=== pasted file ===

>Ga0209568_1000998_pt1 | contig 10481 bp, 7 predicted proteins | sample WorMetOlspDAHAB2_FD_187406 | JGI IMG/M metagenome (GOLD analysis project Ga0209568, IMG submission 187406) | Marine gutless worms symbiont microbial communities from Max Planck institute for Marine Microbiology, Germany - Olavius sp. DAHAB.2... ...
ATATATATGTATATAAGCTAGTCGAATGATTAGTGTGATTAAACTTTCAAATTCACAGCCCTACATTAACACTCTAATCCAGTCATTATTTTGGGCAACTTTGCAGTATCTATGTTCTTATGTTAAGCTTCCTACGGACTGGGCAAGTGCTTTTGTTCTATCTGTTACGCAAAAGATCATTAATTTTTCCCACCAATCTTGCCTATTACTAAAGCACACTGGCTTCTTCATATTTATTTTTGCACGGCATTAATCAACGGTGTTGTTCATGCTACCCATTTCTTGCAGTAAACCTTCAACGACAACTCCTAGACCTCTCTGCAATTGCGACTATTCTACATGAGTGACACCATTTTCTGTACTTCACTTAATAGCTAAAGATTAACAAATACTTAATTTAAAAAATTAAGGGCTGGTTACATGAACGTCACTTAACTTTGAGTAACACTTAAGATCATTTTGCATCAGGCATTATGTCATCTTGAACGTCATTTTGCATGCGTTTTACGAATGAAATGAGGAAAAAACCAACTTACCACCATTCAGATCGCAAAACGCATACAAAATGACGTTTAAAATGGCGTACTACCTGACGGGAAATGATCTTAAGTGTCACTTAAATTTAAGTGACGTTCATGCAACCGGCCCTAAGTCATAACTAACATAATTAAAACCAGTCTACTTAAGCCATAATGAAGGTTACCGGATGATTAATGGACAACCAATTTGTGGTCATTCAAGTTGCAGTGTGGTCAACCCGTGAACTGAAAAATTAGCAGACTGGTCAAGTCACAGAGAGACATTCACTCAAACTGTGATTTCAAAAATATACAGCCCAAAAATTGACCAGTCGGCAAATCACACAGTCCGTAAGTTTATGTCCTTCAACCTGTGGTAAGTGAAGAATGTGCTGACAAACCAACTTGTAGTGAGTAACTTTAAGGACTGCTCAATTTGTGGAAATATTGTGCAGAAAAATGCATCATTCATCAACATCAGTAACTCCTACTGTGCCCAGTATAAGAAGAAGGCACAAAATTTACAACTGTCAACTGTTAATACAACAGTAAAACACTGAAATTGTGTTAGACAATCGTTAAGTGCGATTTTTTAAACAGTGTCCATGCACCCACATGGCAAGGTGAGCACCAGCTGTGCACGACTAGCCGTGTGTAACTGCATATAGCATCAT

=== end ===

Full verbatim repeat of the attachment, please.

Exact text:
>Ga0209568_1000998_pt1 | contig 10481 bp, 7 predicted proteins | sample WorMetOlspDAHAB2_FD_187406 | JGI IMG/M metagenome (GOLD analysis project Ga0209568, IMG submission 187406) | Marine gutless worms symbiont microbial communities from Max Planck institute for Marine Microbiology, Germany - Olavius sp. DAHAB.2... ...
ATATATATGTATATAAGCTAGTCGAATGATTAGTGTGATTAAACTTTCAAATTCACAGCCCTACATTAACACTCTAATCCAGTCATTATTTTGGGCAACTTTGCAGTATCTATGTTCTTATGTTAAGCTTCCTACGGACTGGGCAAGTGCTTTTGTTCTATCTGTTACGCAAAAGATCATTAATTTTTCCCACCAATCTTGCCTATTACTAAAGCACACTGGCTTCTTCATATTTATTTTTGCACGGCATTAATCAACGGTGTTGTTCATGCTACCCATTTCTTGCAGTAAACCTTCAACGACAACTCCTAGACCTCTCTGCAATTGCGACTATTCTACATGAGTGACACCATTTTCTGTACTTCACTTAATAGCTAAAGATTAACAAATACTTAATTTAAAAAATTAAGGGCTGGTTACATGAACGTCACTTAACTTTGAGTAACACTTAAGATCATTTTGCATCAGGCATTATGTCATCTTGAACGTCATTTTGCATGCGTTTTACGAATGAAATGAGGAAAAAACCAACTTACCACCATTCAGATCGCAAAACGCATACAAAATGACGTTTAAAATGGCGTACTACCTGACGGGAAATGATCTTAAGTGTCACTTAAATTTAAGTGACGTTCATGCAACCGGCCCTAAGTCATAACTAACATAATTAAAACCAGTCTACTTAAGCCATAATGAAGGTTACCGGATGATTAATGGACAACCAATTTGTGGTCATTCAAGTTGCAGTGTGGTCAACCCGTGAACTGAAAAATTAGCAGACTGGTCAAGTCACAGAGAGACATTCACTCAAACTGTGATTTCAAAAATATACAGCCCAAAAATTGACCAGTCGGCAAATCACACAGTCCGTAAGTTTATGTCCTTCAACCTGTGGTAAGTGAAGAATGTGCTGACAAACCAACTTGTAGTGAGTAACTTTAAGGACTGCTCAATTTGTGGAAATATTGTGCAGAAAAATGCATCATTCATCAACATCAGTAACTCCTACTGTGCCCAGTATAAGAAGAAGGCACAAAATTTACAACTGTCAACTGTTAATACAACAGTAAAACACTGAAATTGTGTTAGACAATCGTTAAGTGCGATTTTTTAAACAGTGTCCATGCACCCACATGGCAAGGTGAGCACCAGCTGTGCACGACTAGCCGTGTGTAACTGCATATAGCATCAT